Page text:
Cognitive-behaviour therapy for the management of sickle cell disease pain: An evaluation of a community-based intervention


Department of Nursing Studies, King's College London, Cornwall House, Waterloo Road, London SE1 8WA, UK.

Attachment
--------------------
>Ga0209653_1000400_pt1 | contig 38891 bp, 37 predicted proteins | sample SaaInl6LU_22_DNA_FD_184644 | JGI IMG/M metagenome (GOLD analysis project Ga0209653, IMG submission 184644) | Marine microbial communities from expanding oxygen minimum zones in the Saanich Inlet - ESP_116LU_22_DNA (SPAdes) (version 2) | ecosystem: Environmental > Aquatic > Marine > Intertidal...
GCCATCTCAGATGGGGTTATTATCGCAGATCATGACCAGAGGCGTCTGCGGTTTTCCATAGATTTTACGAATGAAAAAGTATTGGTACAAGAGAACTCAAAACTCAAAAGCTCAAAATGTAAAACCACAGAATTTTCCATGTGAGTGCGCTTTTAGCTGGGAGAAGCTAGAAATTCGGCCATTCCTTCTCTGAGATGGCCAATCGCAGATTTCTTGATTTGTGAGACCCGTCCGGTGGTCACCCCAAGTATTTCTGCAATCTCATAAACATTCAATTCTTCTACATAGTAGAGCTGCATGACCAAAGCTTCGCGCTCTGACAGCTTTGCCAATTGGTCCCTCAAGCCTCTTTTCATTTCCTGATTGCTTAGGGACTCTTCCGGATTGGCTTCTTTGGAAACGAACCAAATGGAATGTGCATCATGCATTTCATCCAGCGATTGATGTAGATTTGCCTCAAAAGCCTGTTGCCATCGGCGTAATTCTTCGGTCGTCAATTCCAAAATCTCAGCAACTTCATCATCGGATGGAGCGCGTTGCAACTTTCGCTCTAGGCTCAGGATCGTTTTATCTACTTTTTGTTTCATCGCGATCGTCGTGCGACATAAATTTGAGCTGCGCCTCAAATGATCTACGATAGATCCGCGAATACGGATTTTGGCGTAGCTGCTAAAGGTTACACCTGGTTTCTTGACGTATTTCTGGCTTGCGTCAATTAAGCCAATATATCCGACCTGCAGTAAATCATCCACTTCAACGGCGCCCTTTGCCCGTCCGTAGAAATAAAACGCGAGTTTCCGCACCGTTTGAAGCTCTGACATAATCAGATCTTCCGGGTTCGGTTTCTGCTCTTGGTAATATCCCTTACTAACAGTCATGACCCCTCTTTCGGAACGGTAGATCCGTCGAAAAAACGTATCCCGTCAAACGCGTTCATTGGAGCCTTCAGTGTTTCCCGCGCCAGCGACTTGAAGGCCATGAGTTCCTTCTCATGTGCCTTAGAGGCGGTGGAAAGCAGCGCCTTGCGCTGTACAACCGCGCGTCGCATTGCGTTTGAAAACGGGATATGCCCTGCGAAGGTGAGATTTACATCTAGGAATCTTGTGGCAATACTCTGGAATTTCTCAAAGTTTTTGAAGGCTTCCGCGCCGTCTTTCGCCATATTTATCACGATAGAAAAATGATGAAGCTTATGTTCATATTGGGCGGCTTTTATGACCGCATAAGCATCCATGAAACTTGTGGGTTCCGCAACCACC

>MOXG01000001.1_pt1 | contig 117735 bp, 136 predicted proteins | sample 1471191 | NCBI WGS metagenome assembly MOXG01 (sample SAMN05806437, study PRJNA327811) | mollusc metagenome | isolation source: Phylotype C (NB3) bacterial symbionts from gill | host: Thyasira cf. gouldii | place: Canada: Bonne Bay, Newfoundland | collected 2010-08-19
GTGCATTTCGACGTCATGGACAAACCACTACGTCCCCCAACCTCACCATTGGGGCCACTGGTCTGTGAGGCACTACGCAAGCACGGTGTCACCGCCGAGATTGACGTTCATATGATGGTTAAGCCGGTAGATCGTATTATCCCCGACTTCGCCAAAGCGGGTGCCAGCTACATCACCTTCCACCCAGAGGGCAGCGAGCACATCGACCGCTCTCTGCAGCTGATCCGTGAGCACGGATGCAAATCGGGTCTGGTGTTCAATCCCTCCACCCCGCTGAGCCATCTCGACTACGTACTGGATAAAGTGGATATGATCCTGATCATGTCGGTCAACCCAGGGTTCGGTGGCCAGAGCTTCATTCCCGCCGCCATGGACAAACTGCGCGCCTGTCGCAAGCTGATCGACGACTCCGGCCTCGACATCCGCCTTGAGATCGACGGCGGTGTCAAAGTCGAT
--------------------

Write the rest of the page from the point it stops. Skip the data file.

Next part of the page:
Objectives. To evaluate the immediate effectiveness of a cognitive-behavioural group therapy intervention for the management of sickle cell disease SCD pain. Design. This study is taken from an ongoing longitudinal, multi-centred, randomized controlled trial. Method. Ninety-seven patients with SCD recruited from seven London hospitals were randomly allocated to one of three treatment conditions after giving written consent: a CBT pain management group, an attention placebo group and a nointervention control. All participants completed a number of measures at baseline and post-intervention to assess psychological well-being, pain and coping. Results. Results are presented for the 59 participants who met the study entrance criteria, attended treatment group sessions above the cut-off point selected for treatment completion, and completed sessions both baseline and post-intervention assessments. Significant post-intervention treatment group differences in favour of the CBT intervention were identified for nearly all of the psychological measures using the Kruskal-Wallis test. Within-group significant differences over time were also found for the CBT condition for the majority of the measures. Following the identification of centre differences in baseline measures, two-way ANCOVAs were conducted with centre and condition for the ranked data of each psychological measure using ranked baseline scores as covariates. Observation of the adjusted means indicated that most of the post-intervention effect was accounted for by centres 1 and 2, with centre 4 having a minimal effect and, for centre 3, some of the measures showing a reverse effect to that predicted. Conclusions. Overall, the cognitive-behavioural approach employed appears to be immediately effective for the management of SCD pain in terms of reducing psychological distress and pain, and improving coping. Further analysis of longitudinal and cost-effectiveness data currently being collated will indicate whether long-term and financial benefits are to be gained.